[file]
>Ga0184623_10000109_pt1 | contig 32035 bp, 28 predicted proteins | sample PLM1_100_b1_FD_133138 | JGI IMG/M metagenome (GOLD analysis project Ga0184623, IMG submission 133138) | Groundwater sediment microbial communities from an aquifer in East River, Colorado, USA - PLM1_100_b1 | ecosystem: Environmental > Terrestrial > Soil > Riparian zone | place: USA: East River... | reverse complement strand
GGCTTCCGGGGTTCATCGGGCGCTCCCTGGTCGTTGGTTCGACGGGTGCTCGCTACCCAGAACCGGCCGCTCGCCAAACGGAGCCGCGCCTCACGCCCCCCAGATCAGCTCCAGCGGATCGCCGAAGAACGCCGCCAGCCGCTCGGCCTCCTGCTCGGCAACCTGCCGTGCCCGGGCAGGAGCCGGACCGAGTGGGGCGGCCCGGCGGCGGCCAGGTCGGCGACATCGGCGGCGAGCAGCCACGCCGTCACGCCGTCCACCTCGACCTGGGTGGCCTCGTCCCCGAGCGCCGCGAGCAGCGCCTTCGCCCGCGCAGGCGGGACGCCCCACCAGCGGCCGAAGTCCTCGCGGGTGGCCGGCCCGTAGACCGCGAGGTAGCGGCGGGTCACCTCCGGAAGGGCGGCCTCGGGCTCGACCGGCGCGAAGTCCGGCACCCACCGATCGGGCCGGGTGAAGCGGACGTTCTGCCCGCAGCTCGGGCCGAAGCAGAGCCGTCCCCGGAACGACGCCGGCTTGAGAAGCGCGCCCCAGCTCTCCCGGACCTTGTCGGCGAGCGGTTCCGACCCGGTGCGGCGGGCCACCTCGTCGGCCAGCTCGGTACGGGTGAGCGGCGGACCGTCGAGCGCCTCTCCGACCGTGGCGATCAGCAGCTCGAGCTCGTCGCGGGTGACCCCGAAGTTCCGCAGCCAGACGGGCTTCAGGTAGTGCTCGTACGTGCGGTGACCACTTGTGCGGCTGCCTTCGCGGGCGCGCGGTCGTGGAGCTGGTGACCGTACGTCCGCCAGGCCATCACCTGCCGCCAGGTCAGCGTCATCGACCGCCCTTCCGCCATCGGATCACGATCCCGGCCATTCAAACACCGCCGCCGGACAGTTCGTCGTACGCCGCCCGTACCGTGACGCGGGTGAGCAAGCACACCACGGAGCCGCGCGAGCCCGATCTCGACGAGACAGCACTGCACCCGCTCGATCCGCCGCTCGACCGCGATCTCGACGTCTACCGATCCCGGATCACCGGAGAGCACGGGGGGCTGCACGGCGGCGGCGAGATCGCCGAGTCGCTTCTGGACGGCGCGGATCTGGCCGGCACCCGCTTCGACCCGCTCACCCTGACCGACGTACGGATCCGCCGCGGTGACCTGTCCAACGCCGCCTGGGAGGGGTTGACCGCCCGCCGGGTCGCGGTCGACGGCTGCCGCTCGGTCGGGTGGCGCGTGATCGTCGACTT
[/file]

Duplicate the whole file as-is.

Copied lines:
>Ga0184623_10000109_pt1 | contig 32035 bp, 28 predicted proteins | sample PLM1_100_b1_FD_133138 | JGI IMG/M metagenome (GOLD analysis project Ga0184623, IMG submission 133138) | Groundwater sediment microbial communities from an aquifer in East River, Colorado, USA - PLM1_100_b1 | ecosystem: Environmental > Terrestrial > Soil > Riparian zone | place: USA: East River... | reverse complement strand
GGCTTCCGGGGTTCATCGGGCGCTCCCTGGTCGTTGGTTCGACGGGTGCTCGCTACCCAGAACCGGCCGCTCGCCAAACGGAGCCGCGCCTCACGCCCCCCAGATCAGCTCCAGCGGATCGCCGAAGAACGCCGCCAGCCGCTCGGCCTCCTGCTCGGCAACCTGCCGTGCCCGGGCAGGAGCCGGACCGAGTGGGGCGGCCCGGCGGCGGCCAGGTCGGCGACATCGGCGGCGAGCAGCCACGCCGTCACGCCGTCCACCTCGACCTGGGTGGCCTCGTCCCCGAGCGCCGCGAGCAGCGCCTTCGCCCGCGCAGGCGGGACGCCCCACCAGCGGCCGAAGTCCTCGCGGGTGGCCGGCCCGTAGACCGCGAGGTAGCGGCGGGTCACCTCCGGAAGGGCGGCCTCGGGCTCGACCGGCGCGAAGTCCGGCACCCACCGATCGGGCCGGGTGAAGCGGACGTTCTGCCCGCAGCTCGGGCCGAAGCAGAGCCGTCCCCGGAACGACGCCGGCTTGAGAAGCGCGCCCCAGCTCTCCCGGACCTTGTCGGCGAGCGGTTCCGACCCGGTGCGGCGGGCCACCTCGTCGGCCAGCTCGGTACGGGTGAGCGGCGGACCGTCGAGCGCCTCTCCGACCGTGGCGATCAGCAGCTCGAGCTCGTCGCGGGTGACCCCGAAGTTCCGCAGCCAGACGGGCTTCAGGTAGTGCTCGTACGTGCGGTGACCACTTGTGCGGCTGCCTTCGCGGGCGCGCGGTCGTGGAGCTGGTGACCGTACGTCCGCCAGGCCATCACCTGCCGCCAGGTCAGCGTCATCGACCGCCCTTCCGCCATCGGATCACGATCCCGGCCATTCAAACACCGCCGCCGGACAGTTCGTCGTACGCCGCCCGTACCGTGACGCGGGTGAGCAAGCACACCACGGAGCCGCGCGAGCCCGATCTCGACGAGACAGCACTGCACCCGCTCGATCCGCCGCTCGACCGCGATCTCGACGTCTACCGATCCCGGATCACCGGAGAGCACGGGGGGCTGCACGGCGGCGGCGAGATCGCCGAGTCGCTTCTGGACGGCGCGGATCTGGCCGGCACCCGCTTCGACCCGCTCACCCTGACCGACGTACGGATCCGCCGCGGTGACCTGTCCAACGCCGCCTGGGAGGGGTTGACCGCCCGCCGGGTCGCGGTCGACGGCTGCCGCTCGGTCGGGTGGCGCGTGATCGTCGACTT